Oyster Houses, South Street and Pike Slip, 1937.
South Street and Pike Slip, 2002.
An ever-changing New York
Photographers 60 years apart document the evolving landscape of New York City
By Jerry Tallmer
In 1929, when she was barely 31 years old, Ohio-born, Greenwich Village-bred Berenice Abbott (she had, while abroad, added the middle e to her first name, French-style) returned from Paris, expecting not to stay in New York very long.
With her she brought 1,400 glass-plate negatives and 7,800 prints she had salvaged from the studio of the great Eugene Atget, who had died two years earlier, and from whom she had learned how to look at, and how to photograph, a city.
She did not intend to stay in New York very long only long enough to find somebody or some museum willing to exhibit the work of Atget, and/or a publisher willing to publish a book about him. Easier said than done.
The other thing that happened was she looked around and saw what had been going on in the visage of this city, the great architectural flowering in the eight years she had been away in Paris taking photographs of people like Jean Cocteau, James Joyce, André Gide, and her friend and early employer Man Ray. It was a whole new New York City she beheld, and (after a quick trip back to Paris) she decided to stay.
Then the stock market crashed.
It took five years of scrabbling for survival (teaching at the New School) and recognition principally by the fledgling Museum of the City of New York before the Federal Arts Project of the New Deals Works Project Administration (WPA) came through with the $145 monthly stipend that enabled Berenice Abbott to go around with her heavy 8x10 Century Universal camera, and bellows, and tripod, and take the photographs of what may have been the greatest era in whats been called the architectural landscape of this city.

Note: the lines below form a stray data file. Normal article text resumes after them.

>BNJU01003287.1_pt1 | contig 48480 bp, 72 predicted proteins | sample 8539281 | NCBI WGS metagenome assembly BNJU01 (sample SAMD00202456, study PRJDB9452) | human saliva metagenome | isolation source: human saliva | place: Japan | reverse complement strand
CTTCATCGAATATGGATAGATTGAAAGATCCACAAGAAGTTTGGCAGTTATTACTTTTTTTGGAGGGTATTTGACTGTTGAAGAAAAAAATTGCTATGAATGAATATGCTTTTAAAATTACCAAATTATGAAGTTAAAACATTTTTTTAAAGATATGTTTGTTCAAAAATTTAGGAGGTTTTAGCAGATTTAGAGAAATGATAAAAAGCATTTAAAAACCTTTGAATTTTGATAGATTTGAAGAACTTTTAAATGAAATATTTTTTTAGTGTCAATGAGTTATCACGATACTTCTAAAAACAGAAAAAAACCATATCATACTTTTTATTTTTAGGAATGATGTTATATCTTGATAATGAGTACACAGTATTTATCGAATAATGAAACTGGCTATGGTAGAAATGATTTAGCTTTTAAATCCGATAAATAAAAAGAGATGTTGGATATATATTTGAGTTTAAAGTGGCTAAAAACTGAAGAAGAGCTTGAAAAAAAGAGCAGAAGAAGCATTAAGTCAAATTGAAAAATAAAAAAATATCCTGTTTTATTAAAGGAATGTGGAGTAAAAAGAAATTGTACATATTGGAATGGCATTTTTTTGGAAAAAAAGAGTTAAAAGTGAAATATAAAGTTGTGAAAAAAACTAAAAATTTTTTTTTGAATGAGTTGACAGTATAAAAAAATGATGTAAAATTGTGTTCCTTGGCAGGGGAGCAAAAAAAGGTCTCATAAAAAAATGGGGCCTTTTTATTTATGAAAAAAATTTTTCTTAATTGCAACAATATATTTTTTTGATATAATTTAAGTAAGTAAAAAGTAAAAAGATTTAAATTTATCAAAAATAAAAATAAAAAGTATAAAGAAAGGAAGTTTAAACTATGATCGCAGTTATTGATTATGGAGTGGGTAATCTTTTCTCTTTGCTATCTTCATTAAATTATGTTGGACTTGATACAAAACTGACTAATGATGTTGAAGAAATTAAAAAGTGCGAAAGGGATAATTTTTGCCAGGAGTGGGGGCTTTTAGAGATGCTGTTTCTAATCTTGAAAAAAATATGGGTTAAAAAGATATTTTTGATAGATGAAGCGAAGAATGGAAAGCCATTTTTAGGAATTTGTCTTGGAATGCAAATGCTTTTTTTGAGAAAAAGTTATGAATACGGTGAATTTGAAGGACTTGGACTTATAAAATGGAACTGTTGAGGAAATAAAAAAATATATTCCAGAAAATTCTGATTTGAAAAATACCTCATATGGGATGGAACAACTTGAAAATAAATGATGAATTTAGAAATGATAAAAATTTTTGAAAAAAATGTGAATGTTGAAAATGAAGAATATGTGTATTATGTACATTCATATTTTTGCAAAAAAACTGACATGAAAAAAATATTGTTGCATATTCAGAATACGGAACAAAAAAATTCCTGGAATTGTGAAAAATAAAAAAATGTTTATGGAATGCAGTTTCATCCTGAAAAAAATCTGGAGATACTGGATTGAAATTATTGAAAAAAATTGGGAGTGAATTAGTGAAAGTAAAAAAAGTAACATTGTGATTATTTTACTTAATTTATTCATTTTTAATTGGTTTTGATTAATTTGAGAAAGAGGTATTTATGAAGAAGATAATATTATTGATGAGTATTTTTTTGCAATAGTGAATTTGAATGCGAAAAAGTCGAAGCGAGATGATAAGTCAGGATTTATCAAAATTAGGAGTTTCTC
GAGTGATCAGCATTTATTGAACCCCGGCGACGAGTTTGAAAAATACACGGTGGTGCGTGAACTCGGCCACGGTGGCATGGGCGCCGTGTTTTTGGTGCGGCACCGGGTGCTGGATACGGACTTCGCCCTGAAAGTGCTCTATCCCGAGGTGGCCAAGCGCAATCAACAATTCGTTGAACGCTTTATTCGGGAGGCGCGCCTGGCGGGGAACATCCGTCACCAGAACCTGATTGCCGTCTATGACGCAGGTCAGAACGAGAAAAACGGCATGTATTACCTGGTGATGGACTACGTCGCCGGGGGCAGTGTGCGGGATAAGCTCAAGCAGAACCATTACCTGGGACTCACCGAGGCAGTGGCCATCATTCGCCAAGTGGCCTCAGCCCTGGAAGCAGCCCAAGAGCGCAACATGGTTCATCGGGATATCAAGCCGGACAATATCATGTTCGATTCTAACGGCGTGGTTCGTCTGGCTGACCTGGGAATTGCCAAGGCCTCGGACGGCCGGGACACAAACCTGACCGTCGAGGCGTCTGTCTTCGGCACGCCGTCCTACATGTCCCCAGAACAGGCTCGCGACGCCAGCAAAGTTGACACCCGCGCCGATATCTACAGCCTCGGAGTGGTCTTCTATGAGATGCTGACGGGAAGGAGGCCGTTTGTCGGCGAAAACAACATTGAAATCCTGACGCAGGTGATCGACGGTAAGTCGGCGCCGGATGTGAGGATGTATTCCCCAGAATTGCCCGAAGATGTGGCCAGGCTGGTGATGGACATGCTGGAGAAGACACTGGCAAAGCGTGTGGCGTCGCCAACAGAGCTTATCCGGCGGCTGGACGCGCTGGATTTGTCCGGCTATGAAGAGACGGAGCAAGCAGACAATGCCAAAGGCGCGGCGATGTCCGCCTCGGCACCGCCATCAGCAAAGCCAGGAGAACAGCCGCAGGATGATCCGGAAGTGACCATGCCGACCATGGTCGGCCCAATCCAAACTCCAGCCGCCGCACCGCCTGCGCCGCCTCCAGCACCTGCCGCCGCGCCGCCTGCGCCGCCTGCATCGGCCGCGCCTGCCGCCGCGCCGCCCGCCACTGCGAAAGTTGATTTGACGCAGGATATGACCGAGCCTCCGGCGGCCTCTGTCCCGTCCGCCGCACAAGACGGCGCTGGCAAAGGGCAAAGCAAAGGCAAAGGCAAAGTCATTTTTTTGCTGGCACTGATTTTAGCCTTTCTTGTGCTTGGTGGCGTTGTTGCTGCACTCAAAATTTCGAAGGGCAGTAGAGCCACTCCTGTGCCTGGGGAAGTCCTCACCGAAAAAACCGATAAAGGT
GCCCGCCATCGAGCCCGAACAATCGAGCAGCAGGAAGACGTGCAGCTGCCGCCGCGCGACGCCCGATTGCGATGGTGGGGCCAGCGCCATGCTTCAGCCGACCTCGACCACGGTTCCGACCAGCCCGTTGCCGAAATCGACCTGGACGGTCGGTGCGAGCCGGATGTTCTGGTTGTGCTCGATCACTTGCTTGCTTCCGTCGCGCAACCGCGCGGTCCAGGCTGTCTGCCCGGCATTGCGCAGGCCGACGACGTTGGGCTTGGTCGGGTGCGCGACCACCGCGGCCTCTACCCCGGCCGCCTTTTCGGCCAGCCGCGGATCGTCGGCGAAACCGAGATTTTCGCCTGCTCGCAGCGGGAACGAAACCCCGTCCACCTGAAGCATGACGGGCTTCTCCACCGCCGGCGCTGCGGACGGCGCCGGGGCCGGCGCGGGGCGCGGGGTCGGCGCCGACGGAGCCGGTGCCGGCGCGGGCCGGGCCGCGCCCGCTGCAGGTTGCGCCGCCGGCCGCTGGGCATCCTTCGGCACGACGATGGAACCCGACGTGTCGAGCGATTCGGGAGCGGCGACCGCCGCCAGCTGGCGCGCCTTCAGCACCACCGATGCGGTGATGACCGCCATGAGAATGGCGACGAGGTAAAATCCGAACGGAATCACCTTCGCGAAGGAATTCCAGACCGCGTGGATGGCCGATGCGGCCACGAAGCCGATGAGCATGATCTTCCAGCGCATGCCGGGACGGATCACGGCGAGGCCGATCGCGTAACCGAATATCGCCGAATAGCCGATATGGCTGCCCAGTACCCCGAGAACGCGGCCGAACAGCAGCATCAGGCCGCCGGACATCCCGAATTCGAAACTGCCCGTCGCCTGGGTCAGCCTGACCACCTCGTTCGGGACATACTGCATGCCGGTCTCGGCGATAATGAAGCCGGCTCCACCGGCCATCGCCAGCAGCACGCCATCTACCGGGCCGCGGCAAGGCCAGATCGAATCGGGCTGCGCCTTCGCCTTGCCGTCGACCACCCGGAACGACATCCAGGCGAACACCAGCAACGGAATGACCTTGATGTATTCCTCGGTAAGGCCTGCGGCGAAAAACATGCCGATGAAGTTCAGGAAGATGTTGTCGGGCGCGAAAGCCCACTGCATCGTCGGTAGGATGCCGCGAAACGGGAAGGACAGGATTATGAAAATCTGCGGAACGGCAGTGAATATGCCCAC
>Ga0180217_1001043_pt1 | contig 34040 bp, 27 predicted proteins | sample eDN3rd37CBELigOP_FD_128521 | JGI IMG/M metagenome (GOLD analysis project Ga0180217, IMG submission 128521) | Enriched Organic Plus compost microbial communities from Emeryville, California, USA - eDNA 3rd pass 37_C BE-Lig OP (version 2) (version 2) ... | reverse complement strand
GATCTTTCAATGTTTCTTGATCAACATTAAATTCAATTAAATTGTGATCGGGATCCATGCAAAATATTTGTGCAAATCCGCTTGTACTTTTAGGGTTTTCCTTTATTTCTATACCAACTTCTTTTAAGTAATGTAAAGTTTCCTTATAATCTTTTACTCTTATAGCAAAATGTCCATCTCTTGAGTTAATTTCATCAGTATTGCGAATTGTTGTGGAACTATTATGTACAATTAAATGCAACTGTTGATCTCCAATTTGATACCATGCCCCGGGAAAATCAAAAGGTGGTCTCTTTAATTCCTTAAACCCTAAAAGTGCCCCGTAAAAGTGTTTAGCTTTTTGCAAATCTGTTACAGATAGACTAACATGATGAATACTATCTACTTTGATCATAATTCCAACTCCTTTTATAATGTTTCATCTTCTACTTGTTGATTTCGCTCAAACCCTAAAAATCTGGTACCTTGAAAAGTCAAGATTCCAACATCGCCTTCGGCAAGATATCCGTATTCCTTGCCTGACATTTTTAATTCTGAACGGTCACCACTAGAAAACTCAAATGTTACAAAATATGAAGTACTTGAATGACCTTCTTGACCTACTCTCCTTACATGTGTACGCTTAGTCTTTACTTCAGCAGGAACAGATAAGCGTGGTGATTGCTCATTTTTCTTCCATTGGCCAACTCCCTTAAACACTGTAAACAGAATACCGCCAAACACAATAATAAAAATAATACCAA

Those photos were brought together in a book that became an instant classic, Changing New York (E.P. Dutton, 1939), and it is that book, and those photographs, some of them, that are now echoed, mirror-imaged, amplified, put into subsequent context, historically enriched, in another knockout photo volume, New York Changing (Princeton Architectural Press, 2005), by 39-year-old New York-born Douglas Levere.
What it does is put face-to-face on opposing pages a photograph of a given locale at a given time of day by Berenice Abbott (to the left) and, from the same vantage point, at the same locale, on the same time of day, by Doug Levere (on the right) some 60 or more years later.
The jacket cover almost tells the story:
Top half, Abbotts 1936 shot past an ornate multiple-figured Custom House statue to the solid, elegant, tall-windowed façade of the 1886 New York Product Exchange; bottom half, Leveres identically placed 1997 shot past the same statue to the trashy, tinny, mechanistic siding of a Metropolitan Transit Authority headquarters even then about to undergo its own complete makeover.
Let us turn to facing pages 90 and 91, for this is where the whole project started in the mind, and the existence, of Douglas Levere.
On the left, Broadway Near Broome Street, 1935, on the right, nearly identical but not quite, just as sharply stamped in sunlight and shadow, Broadway Near Broome Street, 1998.
The one on the left, the Berenice Abbott print, is what Levere suddenly saw staring him in the face at a pre-auction exhibit of works by many famous photographers, one day in 1996 or 97. I lived on Broome Street, he writes in the New York Changing book. Here I stood, unexpectedly staring at the view outside my building, taken six decades before.
Doug Levere lives in Buffalo, N.Y., these days his wife Luci, a pastry cook, is from there, and he went to the university there but last week he came down to his native city to cast an eye upon the Levere/Abbott exhibit thats at the Museum of the City of New York, Fifth Avenue and 103rd Street, through November 27.
The Abbott photograph told me so much, he says. In those days Broome Street was two-way; now its one-way. The building on the near right is gone, but not the 1857 cast-iron building beyond it, the first building in New York City, or perhaps the whole country, to have an elevator. Its the building where Mary Lincoln bought china for the White House. Now theres a Staples on the ground floor.